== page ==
Comments

Though Creating Shared Value makes the case for applying capitalism for the benefit of both business and the community, it is from social enterprise that this argumet derives. For example in a 'Marshall Plan' for Ukraine which argued:

“Enterprise is any organizational activity aimed at a specific output or outcome. Once the output or outcome – the primary objective – is clear, an organization operating to fulfill the objective is by definition an enterprise. Business is the most prominent example of enterprise. A business plan, or organizational map, provides a reference regarding how an organizational scheme will operate to produce a specific outcome: provision of products or services in a way to create profit. Profit in turn is measured numerically in terms of monetary gains, the “bottom line.” “This is the function of classic capitalism, which has proven to be the most powerful economic engine ever devised. “An inherent assumption about capitalism is that profit is defined only in terms of monetary gain. This assumption is virtually unquestioned in most of the world. However, it is not a valid assumption. Business enterprise, capitalism, must be measured in terms of monetary profit. That rule is not arguable. A business enterprise must make monetary profit, or it will merely cease to exist. That is an absolute requirement. But it does not follow that this must necessarily be the final bottom line and the sole aim of the enterprise. How this profit is used is another question. It is commonly assumed that profit will enrich enterprise owners and investors, which in turn gives them incentive to participate financially in the enterprise to start with. “That, however, is not the only possible outcome for use of profits. Profits can be directly applied to help resolve a broad range of social problems: poverty relief, improving childcare, seeding scientific research for nationwide economic advancement, improving communications infrastructure and accessibility, for examples – the target objectives of this particular project plan. The same financial discipline required of any conventional for-profit business can be applied to projects with the primary aim of improving socioeconomic conditions. Profitability provides money needed to be self-sustaining for the purpose of achieving social and economic objectives such as benefit of a nation’s poorest, neediest people. In which case, the enterprise is a social enterprise.”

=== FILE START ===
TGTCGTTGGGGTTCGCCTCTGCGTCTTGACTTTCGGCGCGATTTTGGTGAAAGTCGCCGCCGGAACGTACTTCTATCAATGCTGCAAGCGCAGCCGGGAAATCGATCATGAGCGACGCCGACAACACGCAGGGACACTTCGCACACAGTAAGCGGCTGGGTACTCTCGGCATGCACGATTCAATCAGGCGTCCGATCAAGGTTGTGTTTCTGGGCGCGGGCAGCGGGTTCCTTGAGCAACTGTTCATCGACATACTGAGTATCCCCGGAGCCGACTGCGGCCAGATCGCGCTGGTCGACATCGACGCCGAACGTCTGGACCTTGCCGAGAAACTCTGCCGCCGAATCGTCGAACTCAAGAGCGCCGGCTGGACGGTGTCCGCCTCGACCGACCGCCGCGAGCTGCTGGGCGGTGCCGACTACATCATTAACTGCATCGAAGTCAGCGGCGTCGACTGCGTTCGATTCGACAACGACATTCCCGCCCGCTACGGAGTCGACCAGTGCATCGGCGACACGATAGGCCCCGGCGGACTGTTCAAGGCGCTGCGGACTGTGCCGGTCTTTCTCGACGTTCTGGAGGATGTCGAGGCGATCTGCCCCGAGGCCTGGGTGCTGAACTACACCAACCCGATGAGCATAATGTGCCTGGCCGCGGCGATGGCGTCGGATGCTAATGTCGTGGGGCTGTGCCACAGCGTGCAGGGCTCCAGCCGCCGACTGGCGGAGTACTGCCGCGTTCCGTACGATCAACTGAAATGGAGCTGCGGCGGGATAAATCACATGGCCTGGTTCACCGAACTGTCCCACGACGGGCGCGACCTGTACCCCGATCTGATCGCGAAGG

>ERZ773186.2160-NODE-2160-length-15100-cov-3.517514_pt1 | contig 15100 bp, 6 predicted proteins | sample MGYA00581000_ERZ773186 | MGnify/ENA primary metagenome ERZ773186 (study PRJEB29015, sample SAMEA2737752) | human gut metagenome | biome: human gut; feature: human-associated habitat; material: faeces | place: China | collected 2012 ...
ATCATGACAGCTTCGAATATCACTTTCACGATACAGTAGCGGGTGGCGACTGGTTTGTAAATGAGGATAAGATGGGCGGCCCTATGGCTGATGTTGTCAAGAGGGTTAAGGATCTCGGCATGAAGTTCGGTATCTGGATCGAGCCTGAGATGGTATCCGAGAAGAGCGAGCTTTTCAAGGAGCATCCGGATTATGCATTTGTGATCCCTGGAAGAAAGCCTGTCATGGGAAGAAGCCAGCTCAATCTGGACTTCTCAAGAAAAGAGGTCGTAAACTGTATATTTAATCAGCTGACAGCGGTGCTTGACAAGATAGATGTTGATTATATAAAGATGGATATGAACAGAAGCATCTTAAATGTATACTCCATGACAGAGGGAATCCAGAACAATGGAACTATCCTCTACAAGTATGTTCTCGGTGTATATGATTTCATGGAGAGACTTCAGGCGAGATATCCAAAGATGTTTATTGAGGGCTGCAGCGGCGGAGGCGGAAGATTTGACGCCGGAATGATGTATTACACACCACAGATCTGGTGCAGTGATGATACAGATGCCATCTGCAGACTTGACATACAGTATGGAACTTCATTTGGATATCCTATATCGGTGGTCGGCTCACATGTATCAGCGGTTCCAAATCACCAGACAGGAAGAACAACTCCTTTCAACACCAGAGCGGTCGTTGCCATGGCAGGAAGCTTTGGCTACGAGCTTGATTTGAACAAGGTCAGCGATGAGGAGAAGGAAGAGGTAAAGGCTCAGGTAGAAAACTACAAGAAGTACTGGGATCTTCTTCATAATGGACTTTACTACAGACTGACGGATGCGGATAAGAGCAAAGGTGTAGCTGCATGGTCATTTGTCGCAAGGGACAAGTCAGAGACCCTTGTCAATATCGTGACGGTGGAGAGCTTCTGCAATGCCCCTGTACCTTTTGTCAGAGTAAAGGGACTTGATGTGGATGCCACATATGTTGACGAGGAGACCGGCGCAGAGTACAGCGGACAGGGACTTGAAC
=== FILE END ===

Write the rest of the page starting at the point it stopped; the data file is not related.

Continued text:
The cross-sector collaboration put foward in this paper will be the subject of an international conference at York St John University in Spetember:   http://blog.yorksj.ac.uk/socialeconomy/2015/04/15/for-profit-and-non-profit-collaboration-proposal-for-ukraine/ 

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David
LePage

David LePage is a Principal with Accelerating Social Impact CCC, Ltd. (ASI), one of Canada’s first incorporated social purpose hybrid corporations. ASI is a partner in launching and building the Buy Social Canada campaign. David is the former Team Manager of Enterprising Non-Profits (ENP BC).

He is a member of the Social Enterprise World Forum Steering Group; the Canadian CED Network Policy Council, Imagine Canada’s Advisory Committee, British Columbia Partners for Social Impact, and the Board of Directors of the Vancouver Farmers Market.

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Social enterprise is the business model used to create a social-value marketplace and provide the economic foundation for healthy and inclusive communities. We often refer to social enterprise as a verb, as a route to a desired end.

I am starting to understand my continual aversion to the on-going efforts to “map social economy” or “map social enterprise.” And it may not be just my irrational, obstinate character.

We have every reason to be excited as the emerging social enterprise sector attains higher and higher levels of recognition and accomplishment.  The collaborative energy increases. The business opportunities keep growing. We’re witnessing new levels of local and collective business success and social impacts.